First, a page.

Besides reducing the number of prompts, one of the top requests we’ve gotten is a way to identify whether a window (particularly Command Prompt) is running with reduced privileges. If you asked for this, too, you’ll be happy to know that when Windows Vista Release Candidate 1 comes out you’ll be able to tell.

When you run cmd.exe as an administrator...

 
“Administrator” will be pre-pended to the title bar of the window...

 
This is designed for scenarios where you have multiple command windows open and you want to know which ones are elevated. You will also be able to tell which ones are elevated by looking at the taskbar...


This functionality is not enabled for all programs, but we got feedback that Command Prompt needed it most. Overall, our user experience goals with regards to UAC are:

(a) A user should be running as a standard user all the time.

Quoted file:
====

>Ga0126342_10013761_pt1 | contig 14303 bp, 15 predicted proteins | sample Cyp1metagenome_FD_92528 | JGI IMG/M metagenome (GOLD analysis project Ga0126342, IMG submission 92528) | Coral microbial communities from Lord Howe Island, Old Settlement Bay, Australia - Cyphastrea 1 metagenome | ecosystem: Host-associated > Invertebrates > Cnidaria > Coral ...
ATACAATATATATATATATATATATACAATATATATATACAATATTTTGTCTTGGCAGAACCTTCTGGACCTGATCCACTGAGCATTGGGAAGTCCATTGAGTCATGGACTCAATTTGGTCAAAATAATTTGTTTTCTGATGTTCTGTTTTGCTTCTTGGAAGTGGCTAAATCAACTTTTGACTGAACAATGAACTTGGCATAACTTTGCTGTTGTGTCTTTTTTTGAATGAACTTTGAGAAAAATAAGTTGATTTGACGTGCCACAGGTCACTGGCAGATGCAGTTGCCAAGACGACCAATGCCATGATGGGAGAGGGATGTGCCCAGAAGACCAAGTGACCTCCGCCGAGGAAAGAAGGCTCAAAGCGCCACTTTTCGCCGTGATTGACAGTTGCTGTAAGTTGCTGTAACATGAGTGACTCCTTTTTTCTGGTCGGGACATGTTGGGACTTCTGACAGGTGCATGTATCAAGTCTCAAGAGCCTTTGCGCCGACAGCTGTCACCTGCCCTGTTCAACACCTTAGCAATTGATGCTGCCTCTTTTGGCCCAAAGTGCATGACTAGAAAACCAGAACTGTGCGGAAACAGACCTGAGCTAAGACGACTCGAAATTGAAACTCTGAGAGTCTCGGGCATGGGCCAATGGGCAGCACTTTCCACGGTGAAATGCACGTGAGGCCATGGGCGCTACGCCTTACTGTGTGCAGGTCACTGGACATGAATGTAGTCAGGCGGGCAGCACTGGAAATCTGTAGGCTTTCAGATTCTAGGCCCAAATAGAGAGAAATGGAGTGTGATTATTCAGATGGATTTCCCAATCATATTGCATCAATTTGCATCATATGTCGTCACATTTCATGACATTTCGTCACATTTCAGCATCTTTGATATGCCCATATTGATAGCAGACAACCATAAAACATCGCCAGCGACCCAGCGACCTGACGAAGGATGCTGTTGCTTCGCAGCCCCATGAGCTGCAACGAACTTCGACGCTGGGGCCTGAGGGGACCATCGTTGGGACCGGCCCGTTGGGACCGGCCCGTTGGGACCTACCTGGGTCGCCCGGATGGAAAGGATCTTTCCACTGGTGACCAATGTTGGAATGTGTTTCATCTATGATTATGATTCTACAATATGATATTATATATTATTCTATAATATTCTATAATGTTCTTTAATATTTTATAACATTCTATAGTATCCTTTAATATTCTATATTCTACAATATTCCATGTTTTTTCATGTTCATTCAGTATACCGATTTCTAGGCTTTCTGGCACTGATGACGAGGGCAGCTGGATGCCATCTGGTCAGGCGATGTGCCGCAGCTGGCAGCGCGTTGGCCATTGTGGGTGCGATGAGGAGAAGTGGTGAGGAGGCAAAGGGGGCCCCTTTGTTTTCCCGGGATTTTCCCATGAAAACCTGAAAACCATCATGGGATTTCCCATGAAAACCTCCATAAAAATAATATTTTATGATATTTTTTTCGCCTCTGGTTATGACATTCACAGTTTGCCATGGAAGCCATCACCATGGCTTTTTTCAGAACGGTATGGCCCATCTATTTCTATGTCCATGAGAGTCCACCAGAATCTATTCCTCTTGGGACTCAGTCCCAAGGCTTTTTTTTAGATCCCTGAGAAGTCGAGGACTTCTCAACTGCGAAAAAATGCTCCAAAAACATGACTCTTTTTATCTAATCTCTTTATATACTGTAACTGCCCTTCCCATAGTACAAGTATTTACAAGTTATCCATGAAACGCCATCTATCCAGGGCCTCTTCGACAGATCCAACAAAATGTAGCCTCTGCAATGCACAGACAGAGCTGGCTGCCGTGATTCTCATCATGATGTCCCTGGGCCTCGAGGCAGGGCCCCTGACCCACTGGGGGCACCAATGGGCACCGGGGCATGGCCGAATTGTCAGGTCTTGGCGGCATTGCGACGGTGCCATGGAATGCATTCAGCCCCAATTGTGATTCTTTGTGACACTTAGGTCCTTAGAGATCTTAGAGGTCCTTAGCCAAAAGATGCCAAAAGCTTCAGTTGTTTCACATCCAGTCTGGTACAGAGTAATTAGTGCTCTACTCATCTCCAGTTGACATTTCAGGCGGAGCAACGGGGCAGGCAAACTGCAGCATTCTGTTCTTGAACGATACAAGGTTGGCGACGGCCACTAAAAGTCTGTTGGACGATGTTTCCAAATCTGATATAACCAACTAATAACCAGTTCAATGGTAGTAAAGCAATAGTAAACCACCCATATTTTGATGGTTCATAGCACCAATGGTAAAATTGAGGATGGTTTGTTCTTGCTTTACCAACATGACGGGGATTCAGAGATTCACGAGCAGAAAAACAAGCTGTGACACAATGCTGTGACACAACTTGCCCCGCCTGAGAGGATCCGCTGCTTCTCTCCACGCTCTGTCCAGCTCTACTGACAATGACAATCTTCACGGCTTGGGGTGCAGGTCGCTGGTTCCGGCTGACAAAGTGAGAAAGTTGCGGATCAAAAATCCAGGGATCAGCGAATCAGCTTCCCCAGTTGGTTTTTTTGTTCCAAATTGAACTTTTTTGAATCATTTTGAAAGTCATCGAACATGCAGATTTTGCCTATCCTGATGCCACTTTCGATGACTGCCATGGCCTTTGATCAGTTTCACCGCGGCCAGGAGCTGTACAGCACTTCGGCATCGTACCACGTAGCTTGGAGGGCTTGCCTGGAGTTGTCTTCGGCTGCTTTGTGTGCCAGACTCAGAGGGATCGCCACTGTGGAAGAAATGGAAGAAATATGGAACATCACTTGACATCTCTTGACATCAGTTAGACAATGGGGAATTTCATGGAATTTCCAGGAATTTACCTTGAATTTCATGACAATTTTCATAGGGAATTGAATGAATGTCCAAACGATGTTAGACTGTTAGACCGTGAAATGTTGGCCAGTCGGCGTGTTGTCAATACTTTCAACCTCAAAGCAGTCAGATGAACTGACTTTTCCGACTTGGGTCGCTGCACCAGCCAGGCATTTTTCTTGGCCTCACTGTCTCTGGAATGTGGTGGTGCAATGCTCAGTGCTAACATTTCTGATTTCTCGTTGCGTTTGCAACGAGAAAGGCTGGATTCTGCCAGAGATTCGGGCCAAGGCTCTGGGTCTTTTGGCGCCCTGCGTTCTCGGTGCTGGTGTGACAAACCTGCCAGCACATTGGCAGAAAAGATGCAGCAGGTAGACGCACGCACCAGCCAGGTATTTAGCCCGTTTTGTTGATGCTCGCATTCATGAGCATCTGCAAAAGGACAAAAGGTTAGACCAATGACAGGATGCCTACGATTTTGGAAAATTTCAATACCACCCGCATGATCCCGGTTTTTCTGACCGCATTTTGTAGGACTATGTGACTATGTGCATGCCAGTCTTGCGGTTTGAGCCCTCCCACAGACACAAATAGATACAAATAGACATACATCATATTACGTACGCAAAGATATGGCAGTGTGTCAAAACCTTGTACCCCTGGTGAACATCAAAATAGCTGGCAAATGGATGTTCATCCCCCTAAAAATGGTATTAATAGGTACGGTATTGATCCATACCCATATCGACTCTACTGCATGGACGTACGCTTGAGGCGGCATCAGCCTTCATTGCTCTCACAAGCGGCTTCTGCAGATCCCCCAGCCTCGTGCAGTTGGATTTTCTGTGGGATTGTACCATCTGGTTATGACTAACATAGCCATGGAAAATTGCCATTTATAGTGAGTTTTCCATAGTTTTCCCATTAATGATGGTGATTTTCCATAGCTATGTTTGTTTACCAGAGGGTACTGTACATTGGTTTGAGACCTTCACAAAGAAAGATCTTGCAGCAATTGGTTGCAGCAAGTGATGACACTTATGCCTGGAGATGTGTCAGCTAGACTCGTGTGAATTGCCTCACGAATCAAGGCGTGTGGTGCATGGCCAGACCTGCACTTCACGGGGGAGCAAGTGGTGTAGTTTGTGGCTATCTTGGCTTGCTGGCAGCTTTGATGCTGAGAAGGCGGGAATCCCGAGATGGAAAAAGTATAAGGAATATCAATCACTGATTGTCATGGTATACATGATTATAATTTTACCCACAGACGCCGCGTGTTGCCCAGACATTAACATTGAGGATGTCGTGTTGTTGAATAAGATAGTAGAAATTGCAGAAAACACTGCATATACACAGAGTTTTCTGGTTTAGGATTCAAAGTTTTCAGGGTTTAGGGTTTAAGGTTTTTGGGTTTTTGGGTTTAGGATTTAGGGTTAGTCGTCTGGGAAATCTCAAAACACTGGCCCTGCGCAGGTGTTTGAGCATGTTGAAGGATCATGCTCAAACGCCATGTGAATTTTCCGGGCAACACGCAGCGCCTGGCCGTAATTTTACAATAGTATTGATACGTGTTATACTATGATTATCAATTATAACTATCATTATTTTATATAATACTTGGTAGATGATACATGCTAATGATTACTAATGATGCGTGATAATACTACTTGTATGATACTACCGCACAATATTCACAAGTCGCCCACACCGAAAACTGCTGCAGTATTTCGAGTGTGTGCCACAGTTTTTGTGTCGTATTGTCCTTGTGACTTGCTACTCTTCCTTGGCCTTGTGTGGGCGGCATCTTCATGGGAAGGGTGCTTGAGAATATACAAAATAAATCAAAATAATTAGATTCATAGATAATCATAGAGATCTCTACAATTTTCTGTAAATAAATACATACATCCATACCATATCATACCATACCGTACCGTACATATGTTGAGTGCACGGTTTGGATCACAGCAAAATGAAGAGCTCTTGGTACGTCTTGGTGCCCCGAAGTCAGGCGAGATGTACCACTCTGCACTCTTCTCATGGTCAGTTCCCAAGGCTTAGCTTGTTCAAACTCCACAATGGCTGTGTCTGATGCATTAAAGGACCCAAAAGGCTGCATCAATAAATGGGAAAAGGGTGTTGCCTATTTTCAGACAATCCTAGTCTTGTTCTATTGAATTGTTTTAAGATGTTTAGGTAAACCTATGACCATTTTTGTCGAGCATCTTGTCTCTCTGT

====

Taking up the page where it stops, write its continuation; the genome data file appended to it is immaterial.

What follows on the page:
(b) Elevation should be rare and for a very short duration.

As a result of these goals, a user should not have to keep track of what is running elevated and what is running normal, as in general, there should be nothing running elevated all the time.

In our research, we have not come across many applications that have valid scenarios where they should be running normal and elevated on a continuous basis for long durations. Command Prompt is one such application that people tend to run continuously as normal as well as elevated to perform mostly script- or batch-oriented tasks.

Therefore, based on feedback received, and just for Command Prompt, we have made changes such that if Command Prompt is running elevated, its title will be prefixed with “Administrator:” to help a user distinguish between a normal and elevated CMD.

Even though we provide this facility, from a security point of view, our recommendation remains that you keep the elevated CMD on your desktop for as short a duration as possible so as to avoid any inadvertent changes to your computer without further UAC prompts.